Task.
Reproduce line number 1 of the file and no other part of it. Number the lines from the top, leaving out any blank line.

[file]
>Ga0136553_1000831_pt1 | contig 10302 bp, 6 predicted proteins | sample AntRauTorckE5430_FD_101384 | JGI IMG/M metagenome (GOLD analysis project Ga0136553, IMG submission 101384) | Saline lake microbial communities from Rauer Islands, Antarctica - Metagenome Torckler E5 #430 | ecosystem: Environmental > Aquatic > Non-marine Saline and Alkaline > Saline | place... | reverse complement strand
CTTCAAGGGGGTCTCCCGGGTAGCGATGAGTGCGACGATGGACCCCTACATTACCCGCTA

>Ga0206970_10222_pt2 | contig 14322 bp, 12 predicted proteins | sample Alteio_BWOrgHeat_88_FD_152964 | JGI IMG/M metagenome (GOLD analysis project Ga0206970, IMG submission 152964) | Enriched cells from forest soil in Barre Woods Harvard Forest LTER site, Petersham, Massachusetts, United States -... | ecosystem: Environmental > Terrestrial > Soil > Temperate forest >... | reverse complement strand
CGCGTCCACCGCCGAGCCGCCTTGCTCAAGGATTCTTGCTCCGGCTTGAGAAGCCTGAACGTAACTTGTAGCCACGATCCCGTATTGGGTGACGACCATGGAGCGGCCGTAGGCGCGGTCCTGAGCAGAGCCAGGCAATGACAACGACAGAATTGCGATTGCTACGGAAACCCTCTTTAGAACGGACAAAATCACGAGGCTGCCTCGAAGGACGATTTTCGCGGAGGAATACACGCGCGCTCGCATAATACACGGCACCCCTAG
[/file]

>Ga0136553_1000831_pt1 | contig 10302 bp, 6 predicted proteins | sample AntRauTorckE5430_FD_101384 | JGI IMG/M metagenome (GOLD analysis project Ga0136553, IMG submission 101384) | Saline lake microbial communities from Rauer Islands, Antarctica - Metagenome Torckler E5 #430 | ecosystem: Environmental > Aquatic > Non-marine Saline and Alkaline > Saline | place... | reverse complement strand